Now we have the start for how our responsive layout system should work between the 3 screen dimensions we targeted above. From here we can work our way in to identify how boxes should lay out within the template.
We think the best idea is to start with the high level layout of UI boxes as above, and then focus on one target layout first. You can fill in the boxes with content on the page, and then move the boxes around on one of the target layout grids following the first pass you made at the high level template. Then if you need, work on the placement of boxes on the layouts, making changes as you know more about what your boxes will look like.
Then you can start to explore how each block will look in the other layouts. It's easiest to do the common elements first, if you can imagine parts like the header and footer being re-used consistently, then knock them out first in every layout.
Then you can work your way into the more complicated and variable boxes. Start with a single view, for example the homepage. I've done a variation of this on projects in the past where I identify how a class of content will look in different contexts. For instance, an article might have different sizes and orientations. There might be a Large format with featured article and a listing of briefer article items, a medium format for a featured article with fewer lines of text and the briefer listing of articles, and a small format for listing all articles briefly.
Here's an example of what I'm talking about, using the article listing block:
- Create a single Symbol
- Place it in each target grid layout
- Override the inner layout in each instance
- Create a single Symbol that has all of the inner layouts
- Use crop to put it in place on each target grid layout
Using either of these techniques, you can lay out a page that starts to give an idea of how the content flexes with your target screen resolutions. In the example below, I used Technique #1 to make the header symbol and Technique #2 to make the Article Listings.
The simplest scenario would be to make separate symbols, but this is just one idea for people to experiment with.
Real world examples
Superstar Balsamiq expert, Jeffrey Nolte of the New York consultancy Nolte, was kind enough to share a project he worked on. His project shows how a responsive design adapts to 3 target layouts — Default, Portrait Tablet, and Smartphone. Jeffrey documented all layouts for a view on a single page, so developers knew how the system should adapt.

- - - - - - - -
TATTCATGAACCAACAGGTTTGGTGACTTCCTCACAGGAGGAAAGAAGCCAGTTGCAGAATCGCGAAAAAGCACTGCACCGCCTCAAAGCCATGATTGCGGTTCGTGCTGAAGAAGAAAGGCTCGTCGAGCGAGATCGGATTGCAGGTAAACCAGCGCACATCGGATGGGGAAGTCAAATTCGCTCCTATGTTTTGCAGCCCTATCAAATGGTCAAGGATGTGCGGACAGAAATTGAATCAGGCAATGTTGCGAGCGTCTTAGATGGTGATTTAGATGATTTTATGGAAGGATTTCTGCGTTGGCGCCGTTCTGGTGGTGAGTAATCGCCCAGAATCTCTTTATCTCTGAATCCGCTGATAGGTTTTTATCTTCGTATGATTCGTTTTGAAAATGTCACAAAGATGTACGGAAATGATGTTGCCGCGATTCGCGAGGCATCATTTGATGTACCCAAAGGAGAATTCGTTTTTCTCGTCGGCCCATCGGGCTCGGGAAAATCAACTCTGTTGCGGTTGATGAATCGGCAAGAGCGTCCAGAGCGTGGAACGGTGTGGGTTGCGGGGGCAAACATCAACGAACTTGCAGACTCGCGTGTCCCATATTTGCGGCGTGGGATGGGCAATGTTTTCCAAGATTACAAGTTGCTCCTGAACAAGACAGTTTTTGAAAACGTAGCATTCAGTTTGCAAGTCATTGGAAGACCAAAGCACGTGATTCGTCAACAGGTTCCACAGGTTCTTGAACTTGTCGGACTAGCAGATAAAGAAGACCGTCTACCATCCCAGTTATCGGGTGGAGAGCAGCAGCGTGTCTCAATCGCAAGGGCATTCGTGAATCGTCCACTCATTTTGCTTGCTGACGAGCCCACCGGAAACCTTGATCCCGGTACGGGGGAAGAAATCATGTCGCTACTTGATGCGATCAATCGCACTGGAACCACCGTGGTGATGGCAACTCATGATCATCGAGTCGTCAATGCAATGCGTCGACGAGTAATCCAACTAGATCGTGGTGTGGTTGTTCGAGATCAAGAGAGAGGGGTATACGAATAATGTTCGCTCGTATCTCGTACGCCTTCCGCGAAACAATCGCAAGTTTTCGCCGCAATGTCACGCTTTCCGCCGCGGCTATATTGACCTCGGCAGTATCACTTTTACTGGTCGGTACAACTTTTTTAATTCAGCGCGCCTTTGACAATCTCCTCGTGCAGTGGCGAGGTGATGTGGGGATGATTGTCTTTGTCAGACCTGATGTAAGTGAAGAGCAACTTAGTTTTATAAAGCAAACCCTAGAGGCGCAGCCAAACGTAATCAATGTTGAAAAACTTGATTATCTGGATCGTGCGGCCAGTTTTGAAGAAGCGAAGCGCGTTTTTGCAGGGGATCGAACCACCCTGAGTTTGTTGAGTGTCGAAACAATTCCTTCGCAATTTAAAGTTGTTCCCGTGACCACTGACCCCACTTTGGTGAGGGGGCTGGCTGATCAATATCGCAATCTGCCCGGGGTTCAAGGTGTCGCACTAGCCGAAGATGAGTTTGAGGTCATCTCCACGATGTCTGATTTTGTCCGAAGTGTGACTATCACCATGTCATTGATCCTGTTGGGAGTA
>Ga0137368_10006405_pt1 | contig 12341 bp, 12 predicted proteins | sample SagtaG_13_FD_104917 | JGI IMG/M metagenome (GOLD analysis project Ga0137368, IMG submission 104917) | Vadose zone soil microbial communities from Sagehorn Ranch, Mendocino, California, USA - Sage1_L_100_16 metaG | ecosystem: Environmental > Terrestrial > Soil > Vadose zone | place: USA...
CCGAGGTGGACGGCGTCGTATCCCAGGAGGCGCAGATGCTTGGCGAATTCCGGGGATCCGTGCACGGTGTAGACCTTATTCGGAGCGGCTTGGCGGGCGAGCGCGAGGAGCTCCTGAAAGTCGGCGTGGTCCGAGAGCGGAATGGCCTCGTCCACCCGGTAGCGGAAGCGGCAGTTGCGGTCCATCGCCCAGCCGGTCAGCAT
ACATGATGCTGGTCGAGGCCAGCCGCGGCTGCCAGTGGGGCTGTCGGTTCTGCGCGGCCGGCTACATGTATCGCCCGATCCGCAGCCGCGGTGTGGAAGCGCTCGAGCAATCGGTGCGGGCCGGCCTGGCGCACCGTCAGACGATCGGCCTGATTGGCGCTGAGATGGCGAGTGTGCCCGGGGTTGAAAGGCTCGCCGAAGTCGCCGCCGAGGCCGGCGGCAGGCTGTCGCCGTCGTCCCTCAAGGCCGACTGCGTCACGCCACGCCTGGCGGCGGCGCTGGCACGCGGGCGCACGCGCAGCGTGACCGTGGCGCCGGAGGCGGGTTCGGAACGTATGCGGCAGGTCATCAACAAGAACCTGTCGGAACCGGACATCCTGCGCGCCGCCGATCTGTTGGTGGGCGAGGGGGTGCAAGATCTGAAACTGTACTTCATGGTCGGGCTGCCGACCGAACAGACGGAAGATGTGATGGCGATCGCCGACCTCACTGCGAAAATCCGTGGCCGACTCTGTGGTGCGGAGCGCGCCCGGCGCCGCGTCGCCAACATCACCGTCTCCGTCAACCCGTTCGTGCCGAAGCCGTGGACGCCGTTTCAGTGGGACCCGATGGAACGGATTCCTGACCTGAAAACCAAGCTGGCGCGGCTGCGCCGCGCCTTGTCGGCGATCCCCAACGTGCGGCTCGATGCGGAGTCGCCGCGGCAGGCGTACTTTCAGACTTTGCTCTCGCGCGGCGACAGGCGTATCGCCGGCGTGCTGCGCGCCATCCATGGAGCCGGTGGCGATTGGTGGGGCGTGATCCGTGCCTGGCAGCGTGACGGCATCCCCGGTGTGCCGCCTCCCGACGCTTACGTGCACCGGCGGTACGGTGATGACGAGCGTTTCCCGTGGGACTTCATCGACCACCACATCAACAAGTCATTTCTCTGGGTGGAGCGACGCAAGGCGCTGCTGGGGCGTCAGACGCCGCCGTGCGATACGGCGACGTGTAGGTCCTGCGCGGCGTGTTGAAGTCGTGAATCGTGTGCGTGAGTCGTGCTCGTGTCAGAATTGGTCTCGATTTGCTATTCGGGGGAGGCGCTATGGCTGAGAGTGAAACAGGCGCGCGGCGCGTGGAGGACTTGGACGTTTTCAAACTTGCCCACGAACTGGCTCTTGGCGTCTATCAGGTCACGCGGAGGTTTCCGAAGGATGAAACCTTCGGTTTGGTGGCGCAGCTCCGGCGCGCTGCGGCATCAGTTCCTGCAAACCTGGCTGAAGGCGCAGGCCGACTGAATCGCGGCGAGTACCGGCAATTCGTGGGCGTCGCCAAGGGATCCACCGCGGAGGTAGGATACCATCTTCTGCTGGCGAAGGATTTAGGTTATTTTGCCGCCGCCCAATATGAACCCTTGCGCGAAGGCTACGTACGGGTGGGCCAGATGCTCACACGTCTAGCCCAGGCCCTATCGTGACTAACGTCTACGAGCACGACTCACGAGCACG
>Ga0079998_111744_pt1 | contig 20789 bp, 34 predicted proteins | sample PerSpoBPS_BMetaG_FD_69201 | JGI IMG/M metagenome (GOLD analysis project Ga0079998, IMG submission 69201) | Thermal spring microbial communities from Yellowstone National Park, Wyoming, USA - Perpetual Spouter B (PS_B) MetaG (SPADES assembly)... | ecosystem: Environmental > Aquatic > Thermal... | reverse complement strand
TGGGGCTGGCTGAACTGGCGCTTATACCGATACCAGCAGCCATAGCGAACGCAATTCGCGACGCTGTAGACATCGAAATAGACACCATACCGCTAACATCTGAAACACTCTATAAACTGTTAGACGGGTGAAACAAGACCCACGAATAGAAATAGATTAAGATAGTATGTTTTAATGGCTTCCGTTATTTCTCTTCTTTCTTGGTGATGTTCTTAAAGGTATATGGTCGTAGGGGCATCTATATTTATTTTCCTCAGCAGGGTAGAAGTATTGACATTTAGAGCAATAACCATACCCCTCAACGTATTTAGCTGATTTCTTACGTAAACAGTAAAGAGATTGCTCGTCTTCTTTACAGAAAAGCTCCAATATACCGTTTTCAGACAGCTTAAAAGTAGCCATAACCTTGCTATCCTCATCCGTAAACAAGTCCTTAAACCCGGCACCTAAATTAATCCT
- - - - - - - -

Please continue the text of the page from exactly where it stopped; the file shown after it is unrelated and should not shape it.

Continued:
The example wireframes below show the 3 layouts for a homepage.
Below is the homepage wireframe with grid markup visible.
We posted the entire project on Wireframes to Go so you can dig a little deeper and see how they used this system to specify the layout of an e-commerce site with product overviews, detail pages, shopping cart, checkout process, and account views. This is great work and an excellent example of how it's not too difficult to get it done if you establish a system that works for you.
You don't have to wireframe every view
Wireframing is both a process for thinking through problems and specifying interfaces. But creating wireframes doesn't usually require that you lay out every single view. You should know your web site's content, or the scenarios and flows in your app well, and consider first building models for how they behave and layout using a high-level wireframe like we did.
Wireframes are effective when they're enough of an abstraction of the final product that they give you enough information about decisions to begin building. This point is twice as important when you're wireframing responsive layouts.
Do you need to know your data? Yes. Do you need to document how it lays out in every single view? We don't think so. Doing what's necessary to move the product forward and get consensus before building is what we see wireframes being useful for. Maybe this system would work well enough for you to the point where you can start building the real thing and work with real data in code.